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Atmospheric mountain wave generation on Venus and its influence on the solid planet’s rotation rate

Nature Geosciencevolume 11pages487491 (2018) | Download Citation


The Akatsuki spacecraft observed a 10,000-km-long meridional structure at the top of the cloud deck of Venus that appeared stationary with respect to the surface and was interpreted as a gravity wave. Additionally, over four Venus solar days of observations, other such waves were observed to appear in the afternoon over equatorial highland regions. This indicates a direct influence of the solid planet on the whole Venusian atmosphere despite dissimilar rotation rates of 243 and 4 days, respectively. How such gravity waves might be generated on Venus is not understood. Here, we use general circulation model simulations of the Venusian atmosphere to show that the observations are consistent with stationary gravity waves over topographic highs—or mountain waves—that are generated in the afternoon in equatorial regions by the diurnal cycle of near-surface atmospheric stability. We find that these mountain waves substantially contribute to the total atmospheric torque that acts on the planet’s surface. We estimate that mountain waves, along with the thermal tide and baroclinic waves, can produce a change in the rotation rate of the solid body of about 2 minutes per solar day. This interplay between the solid planet and atmosphere may explain some of the difference in rotation rates (equivalent to a change in the length of day of about 7 minutes) measured by spacecraft over the past 40 years.

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Change history

  • 15 October 2018

    In the version of this Article originally published, a statement regarding past measurements of the length of day and rotation rate of Venus was potentially misleading. The original statement has now been replaced in the online versions of this Article, to acknowledge that neither Magellan nor Venus Express measured an instantaneous rotation rate.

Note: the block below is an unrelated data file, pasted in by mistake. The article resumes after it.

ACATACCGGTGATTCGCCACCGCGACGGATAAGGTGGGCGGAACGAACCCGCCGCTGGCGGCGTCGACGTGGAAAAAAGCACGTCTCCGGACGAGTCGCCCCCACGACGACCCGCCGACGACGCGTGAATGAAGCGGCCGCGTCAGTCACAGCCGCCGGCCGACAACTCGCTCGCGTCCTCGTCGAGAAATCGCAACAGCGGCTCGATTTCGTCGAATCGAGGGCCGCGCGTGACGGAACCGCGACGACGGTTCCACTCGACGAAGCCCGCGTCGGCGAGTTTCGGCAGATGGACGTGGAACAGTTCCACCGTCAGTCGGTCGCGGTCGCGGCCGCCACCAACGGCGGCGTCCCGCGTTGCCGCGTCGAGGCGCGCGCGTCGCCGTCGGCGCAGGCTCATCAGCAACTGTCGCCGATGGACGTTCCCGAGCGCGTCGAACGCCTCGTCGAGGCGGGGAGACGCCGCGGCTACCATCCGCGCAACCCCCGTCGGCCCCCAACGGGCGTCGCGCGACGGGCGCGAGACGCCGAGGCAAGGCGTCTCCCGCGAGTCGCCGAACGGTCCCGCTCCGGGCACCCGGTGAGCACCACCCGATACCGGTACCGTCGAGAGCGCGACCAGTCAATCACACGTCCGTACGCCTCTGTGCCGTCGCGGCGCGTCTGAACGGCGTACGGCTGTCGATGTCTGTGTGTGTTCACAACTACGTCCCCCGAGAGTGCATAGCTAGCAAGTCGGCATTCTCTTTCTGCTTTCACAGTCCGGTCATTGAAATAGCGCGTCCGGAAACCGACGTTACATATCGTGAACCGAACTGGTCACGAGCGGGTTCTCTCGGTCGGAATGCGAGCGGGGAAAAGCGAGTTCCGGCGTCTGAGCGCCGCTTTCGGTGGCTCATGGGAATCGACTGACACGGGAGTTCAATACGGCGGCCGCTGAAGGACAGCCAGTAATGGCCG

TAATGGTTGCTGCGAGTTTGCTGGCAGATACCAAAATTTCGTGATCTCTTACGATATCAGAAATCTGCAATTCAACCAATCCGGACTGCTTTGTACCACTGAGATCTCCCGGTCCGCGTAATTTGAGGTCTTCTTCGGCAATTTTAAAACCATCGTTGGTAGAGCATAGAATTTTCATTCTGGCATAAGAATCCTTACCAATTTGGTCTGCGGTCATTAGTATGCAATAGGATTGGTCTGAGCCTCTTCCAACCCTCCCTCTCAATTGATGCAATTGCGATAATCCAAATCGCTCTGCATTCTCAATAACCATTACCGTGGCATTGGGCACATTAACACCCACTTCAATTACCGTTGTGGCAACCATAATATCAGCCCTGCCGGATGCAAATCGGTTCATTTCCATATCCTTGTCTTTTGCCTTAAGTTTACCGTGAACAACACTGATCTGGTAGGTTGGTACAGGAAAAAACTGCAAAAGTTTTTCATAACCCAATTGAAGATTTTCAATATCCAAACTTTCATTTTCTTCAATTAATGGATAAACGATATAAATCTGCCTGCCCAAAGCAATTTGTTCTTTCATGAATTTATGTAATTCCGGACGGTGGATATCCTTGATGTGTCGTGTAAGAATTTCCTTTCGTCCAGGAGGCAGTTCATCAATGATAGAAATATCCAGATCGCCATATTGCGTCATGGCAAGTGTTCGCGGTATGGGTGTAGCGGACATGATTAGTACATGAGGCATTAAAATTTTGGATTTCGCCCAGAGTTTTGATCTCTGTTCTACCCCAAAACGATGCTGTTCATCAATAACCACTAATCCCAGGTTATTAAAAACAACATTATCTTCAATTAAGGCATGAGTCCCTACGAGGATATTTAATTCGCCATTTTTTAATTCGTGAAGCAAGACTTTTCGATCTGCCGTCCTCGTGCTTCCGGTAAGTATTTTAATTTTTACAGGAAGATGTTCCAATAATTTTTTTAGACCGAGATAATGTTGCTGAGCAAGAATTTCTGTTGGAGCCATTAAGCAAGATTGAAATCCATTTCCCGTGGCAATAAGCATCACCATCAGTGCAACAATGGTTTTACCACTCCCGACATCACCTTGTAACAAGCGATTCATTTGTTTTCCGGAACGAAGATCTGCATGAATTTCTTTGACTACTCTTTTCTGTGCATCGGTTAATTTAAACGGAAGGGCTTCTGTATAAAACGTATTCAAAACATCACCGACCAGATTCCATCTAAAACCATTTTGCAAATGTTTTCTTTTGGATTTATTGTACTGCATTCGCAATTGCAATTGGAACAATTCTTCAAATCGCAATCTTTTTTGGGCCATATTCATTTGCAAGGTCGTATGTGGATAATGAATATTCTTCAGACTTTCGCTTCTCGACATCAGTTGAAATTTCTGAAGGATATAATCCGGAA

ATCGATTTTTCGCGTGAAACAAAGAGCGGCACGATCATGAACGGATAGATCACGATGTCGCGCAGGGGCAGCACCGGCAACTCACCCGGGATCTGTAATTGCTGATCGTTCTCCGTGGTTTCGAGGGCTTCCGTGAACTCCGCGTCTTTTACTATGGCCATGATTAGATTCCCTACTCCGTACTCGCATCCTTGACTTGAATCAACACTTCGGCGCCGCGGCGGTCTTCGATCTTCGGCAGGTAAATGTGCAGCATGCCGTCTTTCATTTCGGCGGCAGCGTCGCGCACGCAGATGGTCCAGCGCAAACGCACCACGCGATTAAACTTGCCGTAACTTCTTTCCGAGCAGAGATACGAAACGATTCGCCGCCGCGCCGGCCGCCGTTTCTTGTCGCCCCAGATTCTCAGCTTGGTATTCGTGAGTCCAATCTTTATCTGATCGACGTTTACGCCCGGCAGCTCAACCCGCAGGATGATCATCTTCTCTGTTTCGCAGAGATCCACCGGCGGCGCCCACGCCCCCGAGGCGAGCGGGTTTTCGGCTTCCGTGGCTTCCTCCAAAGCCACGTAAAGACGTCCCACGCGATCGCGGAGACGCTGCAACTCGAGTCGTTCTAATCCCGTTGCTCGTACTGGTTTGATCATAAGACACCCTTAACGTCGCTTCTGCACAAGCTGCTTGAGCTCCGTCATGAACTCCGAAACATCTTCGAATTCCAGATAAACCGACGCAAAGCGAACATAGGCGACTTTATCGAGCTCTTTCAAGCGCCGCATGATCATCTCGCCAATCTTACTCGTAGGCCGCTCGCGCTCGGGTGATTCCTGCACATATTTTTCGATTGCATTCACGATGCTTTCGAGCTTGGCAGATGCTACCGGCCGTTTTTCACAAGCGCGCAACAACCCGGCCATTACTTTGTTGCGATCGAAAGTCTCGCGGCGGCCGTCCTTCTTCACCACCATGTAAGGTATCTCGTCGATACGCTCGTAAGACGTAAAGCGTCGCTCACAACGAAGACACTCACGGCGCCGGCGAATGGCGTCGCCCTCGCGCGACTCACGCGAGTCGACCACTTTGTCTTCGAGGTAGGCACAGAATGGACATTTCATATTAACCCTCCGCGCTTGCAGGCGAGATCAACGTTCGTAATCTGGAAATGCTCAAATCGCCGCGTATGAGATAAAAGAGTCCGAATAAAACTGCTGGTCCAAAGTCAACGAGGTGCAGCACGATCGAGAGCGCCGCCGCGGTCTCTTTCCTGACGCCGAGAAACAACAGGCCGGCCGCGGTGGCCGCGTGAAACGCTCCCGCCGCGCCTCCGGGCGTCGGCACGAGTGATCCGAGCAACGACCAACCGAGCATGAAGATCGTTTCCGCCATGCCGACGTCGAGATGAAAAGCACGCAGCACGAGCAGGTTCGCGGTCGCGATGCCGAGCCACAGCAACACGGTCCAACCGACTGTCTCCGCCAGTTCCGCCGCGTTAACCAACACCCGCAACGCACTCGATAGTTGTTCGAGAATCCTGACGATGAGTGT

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We thank NASA for its financial support (grant NNX16AC84G) and the Akatsuki team for its discussions.

Author information


  1. Department of Earth, Planetary, and Space Sciences, University of California, Los Angeles, CA, USA

    • T. Navarro
    •  & G. Schubert
  2. Laboratoire de Météorologie Dynamique (LMD/IPSL), Sorbonne Universités, UPMC Univ. Paris 6, ENS, PSL Research University, École Polytechnique Université Paris Saclay, CNRS, Paris, France

    • S. Lebonnois


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T.N. performed the simulations, model development and scientific interpretation; G.S. contributed to the scientific interpretation, and S.L. to the model development and simulations.

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The authors declare no competing interests.

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Correspondence to T. Navarro.

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